Osteoporotic compression fractures are a type of vertebral compression fracture that is caused by bone loss and skeletal degradation as we age. With the appropriate treatment, you can help manage the pain from your fracture and may even undergo surgery. If you or someone close to you suffers one of these fractures, you can better understand the causes, symptoms, and available treatment options.
What is an Osteoporotic Compression Fracture?
Osteoporosis causes bones to weaken, which increases their susceptibility to fractures. With osteoporosis, bone mass decreases and bone tissue begins to deteriorate. As bones become less dense and brittle, they’re more prone to breaking than normal bones are even under normal pressure.
A compression fracture is a type of vertebral fracture that occurs when the bones in the spine collapse. It can also result from a fall or another traumatic event that applies significant force to the spine. In people with low bone density, even a simple action such as bending over to pick up something can cause a compression fracture.
Causes of Osteoporotic Compression Fracture
The loss of bone mass can occur in anyone as they grow older, but women over the age of 50 are at a higher risk of developing osteoporosis than men; this is due to hormonal changes that occur during and after menopause. While it’s normal for people to lose some bone density as they age, significant loss can lead to the development of osteoporosis.
Other factors that may contribute to developing an osteoporotic compression fracture include previous fractures related to the condition, smoking, or excess alcohol consumption.
Symptoms of Osteoporotic Compression Fracture
An osteoporotic compression fracture may not present any symptoms at first. Your healthcare provider could discover them through an X-ray. A compression fracture may show up with the following symptoms:
- Pain in the back, especially when standing
- Limited range of motion in the spine, making it difficult for you to bend or twist
- Loss of height
- Kyphosis: the front vertebrae lose height, but not on the rear. This can lead to a forward stooping posture over time as a result of these fractures.
- Sensations of numbness, tingling, or both
- Weakness in muscles
- Difficulty walking
- Bowel or bladder issues due to nerve damage
There is a possibility of suffering intense, incapacitating back pain if a fracture occurs suddenly.
What are the Possible Complications of a Compression Fracture?
The following complications can result from compression fractures:
- Chronic pain
- Spinal and nerve damage
- Bones that do not heal after therapy, possibly causing vertebral injury.
- Reduced mobility in the legs causing blood clots
- Development of a humpback or dowager’s hump affecting the chest such as the heart, lungs, and digestive organs, and can be painful.
How is a Compression Fracture Diagnosed?
During the consultation, a health professional will ask you questions regarding your medical history and recent injuries. A physical examination will also be conducted. The doctor will examine you in order to assess whether or not there is a forward curvature in your upper spine. You may also end up having X-rays or CT scans of your spine taken by a healthcare professional.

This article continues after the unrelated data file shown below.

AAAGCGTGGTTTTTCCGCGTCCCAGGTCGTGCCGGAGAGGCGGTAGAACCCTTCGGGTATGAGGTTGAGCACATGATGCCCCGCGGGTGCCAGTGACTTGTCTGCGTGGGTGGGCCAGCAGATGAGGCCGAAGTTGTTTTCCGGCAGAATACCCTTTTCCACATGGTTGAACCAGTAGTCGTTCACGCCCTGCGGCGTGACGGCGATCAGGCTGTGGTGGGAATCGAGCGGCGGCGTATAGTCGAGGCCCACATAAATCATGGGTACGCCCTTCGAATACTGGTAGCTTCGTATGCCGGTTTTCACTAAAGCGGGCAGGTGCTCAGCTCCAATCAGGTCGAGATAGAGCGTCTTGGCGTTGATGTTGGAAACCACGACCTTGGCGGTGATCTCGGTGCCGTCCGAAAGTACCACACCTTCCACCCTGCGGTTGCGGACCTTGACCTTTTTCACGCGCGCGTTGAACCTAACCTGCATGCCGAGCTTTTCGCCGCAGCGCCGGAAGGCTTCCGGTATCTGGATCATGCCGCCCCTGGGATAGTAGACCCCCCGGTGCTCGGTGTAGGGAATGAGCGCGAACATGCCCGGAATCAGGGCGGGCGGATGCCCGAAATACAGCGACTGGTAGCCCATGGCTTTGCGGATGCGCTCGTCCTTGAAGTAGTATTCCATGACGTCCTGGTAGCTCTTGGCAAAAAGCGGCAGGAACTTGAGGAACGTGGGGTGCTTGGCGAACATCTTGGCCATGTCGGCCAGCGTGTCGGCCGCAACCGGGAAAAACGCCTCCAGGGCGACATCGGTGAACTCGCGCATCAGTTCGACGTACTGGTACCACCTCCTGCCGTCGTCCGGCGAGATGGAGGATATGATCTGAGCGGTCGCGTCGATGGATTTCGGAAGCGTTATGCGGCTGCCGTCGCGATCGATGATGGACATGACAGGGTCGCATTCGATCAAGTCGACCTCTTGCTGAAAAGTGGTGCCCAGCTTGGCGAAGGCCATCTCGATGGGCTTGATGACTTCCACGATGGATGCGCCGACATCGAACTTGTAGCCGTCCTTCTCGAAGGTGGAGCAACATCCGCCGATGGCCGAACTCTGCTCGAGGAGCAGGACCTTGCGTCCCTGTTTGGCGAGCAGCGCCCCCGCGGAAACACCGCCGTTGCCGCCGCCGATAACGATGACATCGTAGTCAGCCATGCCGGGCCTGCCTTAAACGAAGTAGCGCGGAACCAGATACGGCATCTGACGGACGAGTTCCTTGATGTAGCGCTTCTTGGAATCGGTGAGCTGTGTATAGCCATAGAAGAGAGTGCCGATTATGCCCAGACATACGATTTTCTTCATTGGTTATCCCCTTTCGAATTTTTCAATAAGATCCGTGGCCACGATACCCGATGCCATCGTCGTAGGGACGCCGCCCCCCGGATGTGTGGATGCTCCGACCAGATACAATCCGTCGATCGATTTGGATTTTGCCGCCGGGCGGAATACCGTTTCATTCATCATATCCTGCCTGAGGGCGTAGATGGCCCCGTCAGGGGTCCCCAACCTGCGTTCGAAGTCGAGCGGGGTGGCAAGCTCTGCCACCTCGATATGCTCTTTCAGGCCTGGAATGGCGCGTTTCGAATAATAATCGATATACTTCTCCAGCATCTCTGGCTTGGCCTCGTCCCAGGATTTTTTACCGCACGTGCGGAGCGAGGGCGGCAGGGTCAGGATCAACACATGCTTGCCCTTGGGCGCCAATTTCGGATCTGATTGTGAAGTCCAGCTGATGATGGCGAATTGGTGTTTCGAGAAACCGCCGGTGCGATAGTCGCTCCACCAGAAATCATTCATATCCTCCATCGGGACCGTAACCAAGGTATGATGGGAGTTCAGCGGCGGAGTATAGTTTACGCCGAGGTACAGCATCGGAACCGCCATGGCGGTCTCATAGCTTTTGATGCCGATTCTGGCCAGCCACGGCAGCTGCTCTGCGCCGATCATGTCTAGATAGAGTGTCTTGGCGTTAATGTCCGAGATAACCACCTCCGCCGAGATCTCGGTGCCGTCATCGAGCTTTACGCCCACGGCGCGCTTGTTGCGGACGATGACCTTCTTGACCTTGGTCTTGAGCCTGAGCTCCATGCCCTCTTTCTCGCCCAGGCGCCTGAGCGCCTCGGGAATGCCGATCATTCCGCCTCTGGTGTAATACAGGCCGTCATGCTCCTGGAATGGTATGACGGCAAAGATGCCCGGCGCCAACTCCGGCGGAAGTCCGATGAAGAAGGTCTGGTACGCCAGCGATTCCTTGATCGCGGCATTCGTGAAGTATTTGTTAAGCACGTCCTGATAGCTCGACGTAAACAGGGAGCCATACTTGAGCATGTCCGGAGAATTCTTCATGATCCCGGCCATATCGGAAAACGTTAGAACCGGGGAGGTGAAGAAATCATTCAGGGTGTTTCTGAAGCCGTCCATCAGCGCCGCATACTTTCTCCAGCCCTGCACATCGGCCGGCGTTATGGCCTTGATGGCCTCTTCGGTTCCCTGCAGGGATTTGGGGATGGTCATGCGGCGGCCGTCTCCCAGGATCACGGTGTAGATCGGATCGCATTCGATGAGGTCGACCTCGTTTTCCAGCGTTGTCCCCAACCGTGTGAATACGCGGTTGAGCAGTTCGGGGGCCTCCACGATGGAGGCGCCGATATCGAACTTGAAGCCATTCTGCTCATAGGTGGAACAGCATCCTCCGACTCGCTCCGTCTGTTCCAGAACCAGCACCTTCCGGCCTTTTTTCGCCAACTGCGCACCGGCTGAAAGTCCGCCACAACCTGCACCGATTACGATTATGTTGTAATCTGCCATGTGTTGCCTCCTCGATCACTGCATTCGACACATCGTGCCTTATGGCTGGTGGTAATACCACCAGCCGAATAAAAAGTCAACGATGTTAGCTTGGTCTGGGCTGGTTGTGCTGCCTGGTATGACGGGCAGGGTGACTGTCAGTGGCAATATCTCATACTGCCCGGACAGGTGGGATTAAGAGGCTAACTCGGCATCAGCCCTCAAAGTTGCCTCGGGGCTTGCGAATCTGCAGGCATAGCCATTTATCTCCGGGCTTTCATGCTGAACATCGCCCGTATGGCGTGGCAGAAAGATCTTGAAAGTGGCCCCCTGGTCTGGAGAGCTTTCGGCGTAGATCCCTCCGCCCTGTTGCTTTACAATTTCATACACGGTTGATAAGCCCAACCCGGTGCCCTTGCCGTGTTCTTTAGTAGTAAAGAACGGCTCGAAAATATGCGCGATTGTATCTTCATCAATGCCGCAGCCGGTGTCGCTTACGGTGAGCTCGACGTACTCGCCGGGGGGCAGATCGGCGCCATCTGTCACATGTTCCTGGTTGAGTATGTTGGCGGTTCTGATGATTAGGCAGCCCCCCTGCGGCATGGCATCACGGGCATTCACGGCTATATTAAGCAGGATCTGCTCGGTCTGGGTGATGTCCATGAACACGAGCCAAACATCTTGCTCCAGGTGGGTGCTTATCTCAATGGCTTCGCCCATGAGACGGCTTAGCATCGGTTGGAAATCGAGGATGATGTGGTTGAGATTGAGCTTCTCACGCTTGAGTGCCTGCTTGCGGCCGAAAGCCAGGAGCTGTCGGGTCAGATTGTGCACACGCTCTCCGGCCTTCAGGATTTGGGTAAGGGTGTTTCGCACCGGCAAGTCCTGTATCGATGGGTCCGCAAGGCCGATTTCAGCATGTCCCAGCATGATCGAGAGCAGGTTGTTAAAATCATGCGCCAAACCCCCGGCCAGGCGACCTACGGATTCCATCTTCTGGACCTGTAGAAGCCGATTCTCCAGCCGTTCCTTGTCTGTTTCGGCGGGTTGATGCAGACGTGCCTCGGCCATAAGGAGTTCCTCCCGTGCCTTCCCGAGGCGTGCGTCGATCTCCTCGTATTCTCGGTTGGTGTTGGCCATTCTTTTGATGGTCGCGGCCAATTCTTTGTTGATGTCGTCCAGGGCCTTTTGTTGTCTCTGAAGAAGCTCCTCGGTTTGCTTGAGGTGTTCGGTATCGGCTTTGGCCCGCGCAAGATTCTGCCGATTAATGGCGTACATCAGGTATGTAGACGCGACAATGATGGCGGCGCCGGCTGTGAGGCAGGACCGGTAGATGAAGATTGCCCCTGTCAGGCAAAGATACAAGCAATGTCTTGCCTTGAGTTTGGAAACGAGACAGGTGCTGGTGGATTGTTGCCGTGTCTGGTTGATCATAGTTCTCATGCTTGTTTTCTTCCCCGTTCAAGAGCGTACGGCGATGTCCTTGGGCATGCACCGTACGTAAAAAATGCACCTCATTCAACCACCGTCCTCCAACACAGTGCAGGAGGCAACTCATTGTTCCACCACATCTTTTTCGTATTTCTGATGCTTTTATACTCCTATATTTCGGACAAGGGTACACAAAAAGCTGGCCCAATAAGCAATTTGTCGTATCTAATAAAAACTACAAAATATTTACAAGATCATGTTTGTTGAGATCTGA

Your doctor may recommend a bone density scan if he or she suspects you have osteoporosis. The dual-energy X-ray absorptiometer (DEXA) is a method of X-ray imaging that uses X-rays at two different energies. Tests like these determine whether the fracture is caused by osteoporosis.
Treatment Options for Osteoporotic Compression Fracture
If the fracture is a result of osteoporosis, your doctor may prescribe bone-strengthening medication to treat the condition. Painkillers can be prescribed to alleviate the pain associated with osteoporotic compression fractures.
You may need to rest for a while to let the bones heal and wear a back brace. Physical therapy and regular exercise can help improve your strength and balance after a fracture.
If other treatments do not work, a variety of surgical treatments can treat your fracture. Only a qualified spinal surgeon can determine if you are a good candidate for surgical intervention. Possible treatments include:
Your surgeon injects a quick-setting cement into your cracked vertebra while using an X-ray as a guide. The cement relieves discomfort and supports the damaged vertebrae.
Small balloons are used to expand the crack before the cement is injected, so the vertebra can grow taller. The cement fills the void left by deflated balloons.
In addition to medical treatments, there are several lifestyle changes you should make in order to prevent further compression fractures. These include:
- Minimize fall risks by clearing clutter from your home and installing handrails along stairways
- Exercise regularly to improve your strength and balance
- Eat a diet rich in calcium and vitamin D to strengthen your bones
Reduce the Risk of Osteoporotic Compression Fractures.
Your physician will recommend a treatment plan tailored to your individual needs depending on the severity of your fracture. Physical therapy, pain medication, and rest are all treatments. By seeking treatment for your osteoporotic compression fractures, you can make a considerable difference in how you live your life.